Pathogens Monitoring 2021

The Lower Raritan Watershed Partnership, Rutgers Extension / Middlesex County EARTH Center and the Interstate Environmental Commission are pleased to solicit trained volunteers for our 2021 pathogens monitoring season!

May 12 in person training for new volunteers

We will host an in-person training for new volunteers running from 4-6pm on Wednesday May 12 (location TBD – either East Brunswick or Piscataway). Space is limited and registration required. With thanks to The Watershed Institute for grant support to allow for Spanish language translation for this session.

May 19 virtual “refresher” for returning volunteers

For those of you who have joined us in the field in prior years, we will also host a virtual training “refresher” on Wednesday May 19, 5-6:30pm. During this session we will summarize findings from 2020, provide an overview of goals for 2021, walk through sign-ups for the season, and explain a few new processes and procedures for the season.

Can’t wait to start thinking about pathogens monitoring and your role as a volunteer? We invite you to view the Webex recording of our 2020 virtual training. If prompted, please enter password: Pathogens2020

Below are answers to commonly asked questions about responsibilities and time commitment of a volunteer pathogens monitor:

Q: Do I need boots, waders, or other equipment? 

A: Boots, yes. You will also want clothing appropriate for the weather and sun protection. Don’t forget your bug spray and hats! We have several sets of waders of different sizes that we can loan.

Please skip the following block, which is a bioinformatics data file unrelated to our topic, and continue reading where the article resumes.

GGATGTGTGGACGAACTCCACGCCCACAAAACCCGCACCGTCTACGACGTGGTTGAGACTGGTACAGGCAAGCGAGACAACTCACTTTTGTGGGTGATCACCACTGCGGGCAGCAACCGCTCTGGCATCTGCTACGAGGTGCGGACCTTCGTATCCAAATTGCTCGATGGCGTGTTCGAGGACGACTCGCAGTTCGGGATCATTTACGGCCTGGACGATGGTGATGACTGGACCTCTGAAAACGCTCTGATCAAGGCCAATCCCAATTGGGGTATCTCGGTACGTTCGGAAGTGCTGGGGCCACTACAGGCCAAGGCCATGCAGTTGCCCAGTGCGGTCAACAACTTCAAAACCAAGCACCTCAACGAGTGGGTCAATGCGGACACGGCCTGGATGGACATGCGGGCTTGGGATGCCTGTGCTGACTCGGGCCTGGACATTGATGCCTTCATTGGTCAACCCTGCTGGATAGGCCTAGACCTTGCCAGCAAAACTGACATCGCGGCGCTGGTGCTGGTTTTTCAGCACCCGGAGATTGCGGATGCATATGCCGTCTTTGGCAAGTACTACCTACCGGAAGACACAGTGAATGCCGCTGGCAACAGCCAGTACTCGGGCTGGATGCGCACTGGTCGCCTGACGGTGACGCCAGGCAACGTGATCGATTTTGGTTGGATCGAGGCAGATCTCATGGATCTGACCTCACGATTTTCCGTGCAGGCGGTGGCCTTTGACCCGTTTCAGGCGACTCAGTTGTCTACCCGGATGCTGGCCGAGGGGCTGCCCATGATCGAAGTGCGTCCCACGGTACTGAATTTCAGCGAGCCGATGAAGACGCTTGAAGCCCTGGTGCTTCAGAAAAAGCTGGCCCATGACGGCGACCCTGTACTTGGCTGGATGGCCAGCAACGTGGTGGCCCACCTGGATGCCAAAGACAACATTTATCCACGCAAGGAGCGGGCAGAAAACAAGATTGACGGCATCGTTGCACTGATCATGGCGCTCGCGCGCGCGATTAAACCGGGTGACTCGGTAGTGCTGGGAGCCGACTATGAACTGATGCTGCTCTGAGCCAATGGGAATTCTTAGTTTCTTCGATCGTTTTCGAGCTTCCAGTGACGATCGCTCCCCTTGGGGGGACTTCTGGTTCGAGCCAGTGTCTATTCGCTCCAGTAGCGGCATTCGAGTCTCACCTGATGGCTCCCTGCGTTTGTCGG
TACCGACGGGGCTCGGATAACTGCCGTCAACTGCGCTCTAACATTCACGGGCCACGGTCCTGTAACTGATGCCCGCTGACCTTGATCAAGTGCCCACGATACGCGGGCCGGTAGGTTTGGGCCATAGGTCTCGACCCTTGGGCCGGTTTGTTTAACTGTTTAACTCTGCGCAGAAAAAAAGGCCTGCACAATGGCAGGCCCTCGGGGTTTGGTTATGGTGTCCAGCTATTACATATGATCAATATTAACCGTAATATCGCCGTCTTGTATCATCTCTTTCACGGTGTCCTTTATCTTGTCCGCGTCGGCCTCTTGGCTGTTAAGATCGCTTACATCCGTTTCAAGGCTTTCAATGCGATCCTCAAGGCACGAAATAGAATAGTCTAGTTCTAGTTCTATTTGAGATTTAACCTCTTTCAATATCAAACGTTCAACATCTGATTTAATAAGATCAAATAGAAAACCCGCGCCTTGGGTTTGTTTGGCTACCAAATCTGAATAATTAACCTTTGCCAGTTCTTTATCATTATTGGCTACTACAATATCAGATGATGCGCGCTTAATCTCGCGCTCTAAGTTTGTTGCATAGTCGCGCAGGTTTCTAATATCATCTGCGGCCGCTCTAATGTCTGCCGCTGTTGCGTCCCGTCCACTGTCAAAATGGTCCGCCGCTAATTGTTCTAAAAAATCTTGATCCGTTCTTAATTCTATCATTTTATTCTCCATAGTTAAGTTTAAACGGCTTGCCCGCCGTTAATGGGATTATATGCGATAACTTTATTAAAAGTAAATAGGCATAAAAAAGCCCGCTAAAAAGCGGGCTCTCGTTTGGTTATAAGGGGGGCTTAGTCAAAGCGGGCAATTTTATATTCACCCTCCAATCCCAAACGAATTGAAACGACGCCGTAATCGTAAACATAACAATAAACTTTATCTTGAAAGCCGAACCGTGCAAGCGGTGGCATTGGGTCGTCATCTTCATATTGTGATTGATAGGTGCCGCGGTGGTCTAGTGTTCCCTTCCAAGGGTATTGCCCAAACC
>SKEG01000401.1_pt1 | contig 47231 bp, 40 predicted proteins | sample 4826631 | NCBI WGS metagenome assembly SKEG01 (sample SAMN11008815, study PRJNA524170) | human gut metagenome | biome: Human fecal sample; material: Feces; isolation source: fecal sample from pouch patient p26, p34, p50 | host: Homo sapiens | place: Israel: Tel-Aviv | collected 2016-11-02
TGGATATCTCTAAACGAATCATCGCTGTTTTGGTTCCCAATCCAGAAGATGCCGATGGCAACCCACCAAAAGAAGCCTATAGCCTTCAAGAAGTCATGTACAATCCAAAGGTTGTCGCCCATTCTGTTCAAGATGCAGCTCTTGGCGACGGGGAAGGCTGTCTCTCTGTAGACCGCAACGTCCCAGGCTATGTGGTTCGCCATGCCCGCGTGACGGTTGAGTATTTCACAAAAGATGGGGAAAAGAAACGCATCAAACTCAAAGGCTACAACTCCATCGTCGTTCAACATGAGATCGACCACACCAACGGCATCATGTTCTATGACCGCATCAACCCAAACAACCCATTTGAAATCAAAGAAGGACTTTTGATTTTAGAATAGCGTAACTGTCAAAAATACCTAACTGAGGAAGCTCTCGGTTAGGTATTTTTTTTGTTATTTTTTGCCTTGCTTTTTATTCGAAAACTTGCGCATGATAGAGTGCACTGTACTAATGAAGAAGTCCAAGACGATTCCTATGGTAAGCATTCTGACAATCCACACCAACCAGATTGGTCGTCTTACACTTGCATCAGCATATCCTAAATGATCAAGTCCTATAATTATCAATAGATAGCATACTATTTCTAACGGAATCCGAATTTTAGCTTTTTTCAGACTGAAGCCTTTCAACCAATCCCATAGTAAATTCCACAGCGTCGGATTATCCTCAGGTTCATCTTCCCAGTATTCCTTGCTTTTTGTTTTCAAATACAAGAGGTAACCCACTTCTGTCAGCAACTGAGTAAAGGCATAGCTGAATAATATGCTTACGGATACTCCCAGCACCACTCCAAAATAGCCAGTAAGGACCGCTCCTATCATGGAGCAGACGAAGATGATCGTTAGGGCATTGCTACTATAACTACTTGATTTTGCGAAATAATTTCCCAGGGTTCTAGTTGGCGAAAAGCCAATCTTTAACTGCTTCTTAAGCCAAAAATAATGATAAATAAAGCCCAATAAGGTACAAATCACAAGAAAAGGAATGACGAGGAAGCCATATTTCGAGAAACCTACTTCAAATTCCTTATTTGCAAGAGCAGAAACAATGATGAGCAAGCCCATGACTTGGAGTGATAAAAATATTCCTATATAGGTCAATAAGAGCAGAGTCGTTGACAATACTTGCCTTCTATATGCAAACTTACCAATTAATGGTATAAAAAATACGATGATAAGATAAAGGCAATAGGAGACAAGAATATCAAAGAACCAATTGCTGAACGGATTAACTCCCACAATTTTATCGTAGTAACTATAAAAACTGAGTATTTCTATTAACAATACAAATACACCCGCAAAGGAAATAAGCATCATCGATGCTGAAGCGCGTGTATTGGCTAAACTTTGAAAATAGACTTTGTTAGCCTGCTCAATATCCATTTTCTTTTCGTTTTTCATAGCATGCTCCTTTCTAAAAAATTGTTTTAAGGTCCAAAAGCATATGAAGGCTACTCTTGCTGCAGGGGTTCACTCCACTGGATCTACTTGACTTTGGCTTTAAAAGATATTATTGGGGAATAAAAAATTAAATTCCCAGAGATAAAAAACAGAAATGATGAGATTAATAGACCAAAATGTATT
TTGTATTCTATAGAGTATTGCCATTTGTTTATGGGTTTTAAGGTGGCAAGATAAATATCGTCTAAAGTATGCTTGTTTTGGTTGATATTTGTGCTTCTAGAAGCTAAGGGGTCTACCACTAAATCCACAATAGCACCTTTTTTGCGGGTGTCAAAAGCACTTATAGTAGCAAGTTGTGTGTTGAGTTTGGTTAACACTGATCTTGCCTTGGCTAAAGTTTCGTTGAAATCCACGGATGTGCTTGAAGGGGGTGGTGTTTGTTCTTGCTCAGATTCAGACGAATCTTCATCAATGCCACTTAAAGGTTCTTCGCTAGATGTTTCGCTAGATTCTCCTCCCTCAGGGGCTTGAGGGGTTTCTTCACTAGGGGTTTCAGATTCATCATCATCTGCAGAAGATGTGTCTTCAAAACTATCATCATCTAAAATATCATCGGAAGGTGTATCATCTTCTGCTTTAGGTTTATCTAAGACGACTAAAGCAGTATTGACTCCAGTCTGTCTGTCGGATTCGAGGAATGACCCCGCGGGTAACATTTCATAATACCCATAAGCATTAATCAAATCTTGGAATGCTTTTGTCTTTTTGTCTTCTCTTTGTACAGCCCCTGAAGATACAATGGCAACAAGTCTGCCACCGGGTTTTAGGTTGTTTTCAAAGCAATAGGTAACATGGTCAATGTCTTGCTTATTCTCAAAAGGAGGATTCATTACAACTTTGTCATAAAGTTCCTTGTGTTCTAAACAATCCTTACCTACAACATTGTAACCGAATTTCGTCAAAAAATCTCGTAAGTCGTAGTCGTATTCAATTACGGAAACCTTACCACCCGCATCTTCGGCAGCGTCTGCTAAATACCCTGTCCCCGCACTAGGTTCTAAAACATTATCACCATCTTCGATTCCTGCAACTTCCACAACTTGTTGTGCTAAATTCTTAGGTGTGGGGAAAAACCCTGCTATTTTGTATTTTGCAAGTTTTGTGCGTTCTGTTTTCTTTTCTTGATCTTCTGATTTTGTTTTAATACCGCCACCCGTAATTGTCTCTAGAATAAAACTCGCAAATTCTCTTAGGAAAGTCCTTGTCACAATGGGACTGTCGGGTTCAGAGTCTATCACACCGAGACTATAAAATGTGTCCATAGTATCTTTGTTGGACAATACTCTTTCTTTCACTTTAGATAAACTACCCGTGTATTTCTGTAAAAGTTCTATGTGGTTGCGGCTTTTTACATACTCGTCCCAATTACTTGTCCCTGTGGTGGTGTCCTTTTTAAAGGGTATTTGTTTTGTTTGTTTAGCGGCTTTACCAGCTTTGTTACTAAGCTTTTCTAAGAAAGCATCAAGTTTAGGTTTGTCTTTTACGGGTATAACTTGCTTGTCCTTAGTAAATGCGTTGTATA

Q: What time does the sample collecting begin and end?

A: We typically kick off between 8-8:15 AM. We meet at the Piscataway site, then caravan to the New Brunswick site, where some folks leave their cars. We then carpool to the remaining sites. Going from site to site takes about 4-5 hours depending on traffic. We then travel to the lab or at a drop off site. Depending on interest in the lab, we may stay as long as an hour to orient volunteers to what is going on there.

We generally return to the New Brunswick site by about 3pm.

Q: What about lunch?

A: Sometimes we grab a bite at a local restaurant either on Staten Island or in Perth Amboy. Please be sure to bring plenty of snacks to keep your energy up throughout the day. And don’t forget your water!

Q: Does everyone doing the collecting on a given day go to all the sites?

It is not always the case that all volunteers join us for the whole day. Some people choose just to help out with the sampling, and do not join us for the trip to the lab.

Q: What would I do as a volunteer monitor?

A: You will always have a team leader with the volunteers. The team leader is generally joined by three additional people. That seems about the right number of hands to do the work and help us keep to our schedule. In the field folks are absolutely given tasks! This includes recording site observation data, labeling sample bottles, taking samples (which can involve suiting up in waders), using the probe and documenting that data, keeping everything organized. This is quality controlled work and we do not send out volunteers on their own. The more hands the better and the faster things go. We ask folks to sign up for specific dates, and ask that they commit to going out with us for the full day.

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